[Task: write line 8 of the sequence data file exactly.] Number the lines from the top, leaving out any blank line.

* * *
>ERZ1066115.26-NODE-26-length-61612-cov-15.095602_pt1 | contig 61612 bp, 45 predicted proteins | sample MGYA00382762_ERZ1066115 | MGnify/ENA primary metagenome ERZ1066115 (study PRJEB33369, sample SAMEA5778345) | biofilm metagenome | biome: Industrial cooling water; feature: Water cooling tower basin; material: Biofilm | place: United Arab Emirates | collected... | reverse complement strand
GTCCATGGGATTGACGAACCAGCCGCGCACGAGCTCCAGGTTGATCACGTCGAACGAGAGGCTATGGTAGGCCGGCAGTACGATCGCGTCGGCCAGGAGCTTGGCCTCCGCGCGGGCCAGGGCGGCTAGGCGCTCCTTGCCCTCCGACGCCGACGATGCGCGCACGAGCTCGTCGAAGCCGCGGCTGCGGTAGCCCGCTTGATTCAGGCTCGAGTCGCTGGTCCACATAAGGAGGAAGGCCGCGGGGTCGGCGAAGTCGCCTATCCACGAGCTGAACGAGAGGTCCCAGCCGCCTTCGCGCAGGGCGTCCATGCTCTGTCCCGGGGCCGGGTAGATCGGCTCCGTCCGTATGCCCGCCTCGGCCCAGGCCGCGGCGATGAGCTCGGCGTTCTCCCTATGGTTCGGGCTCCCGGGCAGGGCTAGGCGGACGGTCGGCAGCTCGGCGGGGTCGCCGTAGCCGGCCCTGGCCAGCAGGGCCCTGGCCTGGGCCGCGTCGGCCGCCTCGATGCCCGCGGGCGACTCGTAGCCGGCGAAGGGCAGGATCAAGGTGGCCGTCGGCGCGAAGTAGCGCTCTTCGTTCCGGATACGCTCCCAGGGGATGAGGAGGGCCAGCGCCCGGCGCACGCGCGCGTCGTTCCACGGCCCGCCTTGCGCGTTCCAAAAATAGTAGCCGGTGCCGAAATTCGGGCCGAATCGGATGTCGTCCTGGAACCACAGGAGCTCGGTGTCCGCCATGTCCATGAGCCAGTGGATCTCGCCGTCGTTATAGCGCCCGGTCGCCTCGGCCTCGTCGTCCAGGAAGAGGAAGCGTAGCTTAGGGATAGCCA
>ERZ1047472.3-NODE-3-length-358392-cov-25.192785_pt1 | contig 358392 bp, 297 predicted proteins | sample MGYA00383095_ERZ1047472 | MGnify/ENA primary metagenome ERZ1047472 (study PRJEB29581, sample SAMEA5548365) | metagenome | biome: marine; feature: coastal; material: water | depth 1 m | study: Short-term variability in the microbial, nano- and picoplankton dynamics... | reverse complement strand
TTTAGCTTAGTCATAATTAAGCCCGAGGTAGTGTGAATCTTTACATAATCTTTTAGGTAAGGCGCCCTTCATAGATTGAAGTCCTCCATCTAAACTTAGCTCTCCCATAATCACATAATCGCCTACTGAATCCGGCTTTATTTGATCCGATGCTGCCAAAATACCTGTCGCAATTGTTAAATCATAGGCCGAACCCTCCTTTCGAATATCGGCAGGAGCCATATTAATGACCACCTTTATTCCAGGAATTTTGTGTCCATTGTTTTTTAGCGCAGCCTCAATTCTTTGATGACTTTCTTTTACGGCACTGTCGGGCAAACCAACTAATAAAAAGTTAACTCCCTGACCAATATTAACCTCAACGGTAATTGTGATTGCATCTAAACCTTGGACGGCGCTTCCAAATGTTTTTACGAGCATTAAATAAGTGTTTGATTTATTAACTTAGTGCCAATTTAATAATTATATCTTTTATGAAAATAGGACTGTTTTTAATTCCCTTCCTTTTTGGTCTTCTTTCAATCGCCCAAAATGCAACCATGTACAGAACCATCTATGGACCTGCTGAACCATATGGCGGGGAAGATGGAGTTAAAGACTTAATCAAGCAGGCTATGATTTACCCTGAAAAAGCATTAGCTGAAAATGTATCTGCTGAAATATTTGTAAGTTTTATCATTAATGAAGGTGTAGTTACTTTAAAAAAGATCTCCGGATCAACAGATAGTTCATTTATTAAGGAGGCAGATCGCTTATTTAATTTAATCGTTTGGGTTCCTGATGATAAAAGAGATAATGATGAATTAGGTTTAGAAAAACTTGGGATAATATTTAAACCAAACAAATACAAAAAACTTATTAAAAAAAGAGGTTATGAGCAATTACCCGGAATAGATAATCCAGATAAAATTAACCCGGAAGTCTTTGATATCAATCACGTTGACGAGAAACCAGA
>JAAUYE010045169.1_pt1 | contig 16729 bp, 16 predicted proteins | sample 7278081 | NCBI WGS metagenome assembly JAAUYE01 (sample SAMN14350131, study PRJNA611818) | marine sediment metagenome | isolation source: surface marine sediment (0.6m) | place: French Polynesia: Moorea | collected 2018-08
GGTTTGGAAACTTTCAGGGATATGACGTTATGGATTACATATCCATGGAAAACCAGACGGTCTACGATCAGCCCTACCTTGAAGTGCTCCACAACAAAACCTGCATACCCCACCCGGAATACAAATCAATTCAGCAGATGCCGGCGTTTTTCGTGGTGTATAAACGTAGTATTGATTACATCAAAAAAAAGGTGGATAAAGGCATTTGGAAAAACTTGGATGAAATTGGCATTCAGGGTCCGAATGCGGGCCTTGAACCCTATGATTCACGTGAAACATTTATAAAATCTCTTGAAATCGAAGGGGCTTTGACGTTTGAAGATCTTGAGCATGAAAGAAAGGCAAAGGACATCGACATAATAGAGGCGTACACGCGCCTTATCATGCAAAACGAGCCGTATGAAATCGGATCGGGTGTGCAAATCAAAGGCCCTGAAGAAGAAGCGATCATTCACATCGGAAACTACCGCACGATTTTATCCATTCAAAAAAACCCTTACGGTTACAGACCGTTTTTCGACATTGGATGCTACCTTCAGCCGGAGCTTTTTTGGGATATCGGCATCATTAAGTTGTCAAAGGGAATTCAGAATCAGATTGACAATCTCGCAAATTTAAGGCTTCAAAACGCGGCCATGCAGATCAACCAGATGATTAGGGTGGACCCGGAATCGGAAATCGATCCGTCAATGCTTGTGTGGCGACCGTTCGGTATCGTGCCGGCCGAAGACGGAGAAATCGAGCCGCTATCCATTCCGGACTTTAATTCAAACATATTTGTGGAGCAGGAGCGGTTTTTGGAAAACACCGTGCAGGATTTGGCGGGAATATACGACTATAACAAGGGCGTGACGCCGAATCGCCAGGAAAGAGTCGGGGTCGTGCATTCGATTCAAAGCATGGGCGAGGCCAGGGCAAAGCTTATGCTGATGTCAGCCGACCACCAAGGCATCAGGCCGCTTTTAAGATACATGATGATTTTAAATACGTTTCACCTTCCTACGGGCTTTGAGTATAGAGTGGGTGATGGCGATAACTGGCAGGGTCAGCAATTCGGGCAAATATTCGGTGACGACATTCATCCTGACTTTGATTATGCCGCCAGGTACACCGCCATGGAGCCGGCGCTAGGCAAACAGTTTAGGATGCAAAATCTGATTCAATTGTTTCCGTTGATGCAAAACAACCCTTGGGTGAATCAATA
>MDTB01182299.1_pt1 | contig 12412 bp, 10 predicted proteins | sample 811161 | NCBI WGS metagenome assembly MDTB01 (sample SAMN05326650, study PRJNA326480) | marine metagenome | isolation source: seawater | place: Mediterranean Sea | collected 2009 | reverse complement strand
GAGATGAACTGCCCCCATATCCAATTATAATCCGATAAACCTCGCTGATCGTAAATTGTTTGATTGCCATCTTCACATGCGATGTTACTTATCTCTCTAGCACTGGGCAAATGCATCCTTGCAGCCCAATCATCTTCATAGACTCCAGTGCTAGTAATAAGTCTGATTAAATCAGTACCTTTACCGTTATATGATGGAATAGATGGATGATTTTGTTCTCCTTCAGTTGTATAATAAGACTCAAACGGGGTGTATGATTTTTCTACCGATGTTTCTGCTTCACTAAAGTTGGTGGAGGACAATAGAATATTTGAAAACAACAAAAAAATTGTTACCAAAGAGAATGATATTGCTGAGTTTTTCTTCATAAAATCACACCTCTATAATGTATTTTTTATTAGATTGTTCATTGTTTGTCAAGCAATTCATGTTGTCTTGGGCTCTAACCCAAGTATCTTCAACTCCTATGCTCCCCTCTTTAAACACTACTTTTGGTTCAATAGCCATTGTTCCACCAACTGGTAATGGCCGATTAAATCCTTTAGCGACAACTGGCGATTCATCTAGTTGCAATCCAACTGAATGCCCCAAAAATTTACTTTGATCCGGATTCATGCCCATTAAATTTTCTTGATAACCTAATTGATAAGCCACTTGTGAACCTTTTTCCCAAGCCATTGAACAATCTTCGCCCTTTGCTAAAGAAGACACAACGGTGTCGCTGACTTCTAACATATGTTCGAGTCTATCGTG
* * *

GAGATGAACTGCCCCCATATCCAATTATAATCCGATAAACCTCGCTGATCGTAAATTGTTTGATTGCCATCTTCACATGCGATGTTACTTATCTCTCTAGCACTGGGCAAATGCATCCTTGCAGCCCAATCATCTTCATAGACTCCAGTGCTAGTAATAAGTCTGATTAAATCAGTACCTTTACCGTTATATGATGGAATAGATGGATGATTTTGTTCTCCTTCAGTTGTATAATAAGACTCAAACGGGGTGTATGATTTTTCTACCGATGTTTCTGCTTCACTAAAGTTGGTGGAGGACAATAGAATATTTGAAAACAACAAAAAAATTGTTACCAAAGAGAATGATATTGCTGAGTTTTTCTTCATAAAATCACACCTCTATAATGTATTTTTTATTAGATTGTTCATTGTTTGTCAAGCAATTCATGTTGTCTTGGGCTCTAACCCAAGTATCTTCAACTCCTATGCTCCCCTCTTTAAACACTACTTTTGGTTCAATAGCCATTGTTCCACCAACTGGTAATGGCCGATTAAATCCTTTAGCGACAACTGGCGATTCATCTAGTTGCAATCCAACTGAATGCCCCAAAAATTTACTTTGATCCGGATTCATGCCCATTAAATTTTCTTGATAACCTAATTGATAAGCCACTTGTGAACCTTTTTCCCAAGCCATTGAACAATCTTCGCCCTTTGCTAAAGAAGACACAACGGTGTCGCTGACTTCTAACATATGTTCGAGTCTATCGTG